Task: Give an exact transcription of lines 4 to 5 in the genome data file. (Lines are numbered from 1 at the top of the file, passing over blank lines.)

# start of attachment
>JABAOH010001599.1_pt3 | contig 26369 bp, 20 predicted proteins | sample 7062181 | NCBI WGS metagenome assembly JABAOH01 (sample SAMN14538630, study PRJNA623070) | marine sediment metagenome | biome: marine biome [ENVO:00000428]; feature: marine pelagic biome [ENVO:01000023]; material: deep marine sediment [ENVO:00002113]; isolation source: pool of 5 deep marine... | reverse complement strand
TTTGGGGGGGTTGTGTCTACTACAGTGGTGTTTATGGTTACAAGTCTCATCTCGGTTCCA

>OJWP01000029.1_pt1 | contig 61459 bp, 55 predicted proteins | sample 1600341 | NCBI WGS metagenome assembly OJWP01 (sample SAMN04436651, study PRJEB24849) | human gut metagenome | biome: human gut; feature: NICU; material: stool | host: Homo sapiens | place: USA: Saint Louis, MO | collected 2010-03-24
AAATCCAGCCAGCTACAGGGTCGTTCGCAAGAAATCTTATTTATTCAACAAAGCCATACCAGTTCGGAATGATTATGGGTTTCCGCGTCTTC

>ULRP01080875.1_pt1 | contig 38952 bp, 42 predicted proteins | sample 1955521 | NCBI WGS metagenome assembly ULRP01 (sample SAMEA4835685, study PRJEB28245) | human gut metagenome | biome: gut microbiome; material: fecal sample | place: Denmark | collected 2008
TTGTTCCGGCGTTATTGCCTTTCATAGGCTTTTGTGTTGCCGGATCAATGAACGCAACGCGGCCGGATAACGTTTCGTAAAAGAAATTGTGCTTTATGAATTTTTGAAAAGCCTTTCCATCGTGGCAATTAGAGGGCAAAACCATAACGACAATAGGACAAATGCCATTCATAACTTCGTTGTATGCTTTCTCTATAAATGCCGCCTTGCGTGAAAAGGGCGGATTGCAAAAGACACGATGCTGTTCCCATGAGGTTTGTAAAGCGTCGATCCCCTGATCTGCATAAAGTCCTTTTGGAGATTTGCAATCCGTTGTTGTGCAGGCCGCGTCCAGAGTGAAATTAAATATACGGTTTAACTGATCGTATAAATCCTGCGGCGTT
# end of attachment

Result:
AAATCCAGCCAGCTACAGGGTCGTTCGCAAGAAATCTTATTTATTCAACAAAGCCATACCAGTTCGGAATGATTATGGGTTTCCGCGTCTTC

>ULRP01080875.1_pt1 | contig 38952 bp, 42 predicted proteins | sample 1955521 | NCBI WGS metagenome assembly ULRP01 (sample SAMEA4835685, study PRJEB28245) | human gut metagenome | biome: gut microbiome; material: fecal sample | place: Denmark | collected 2008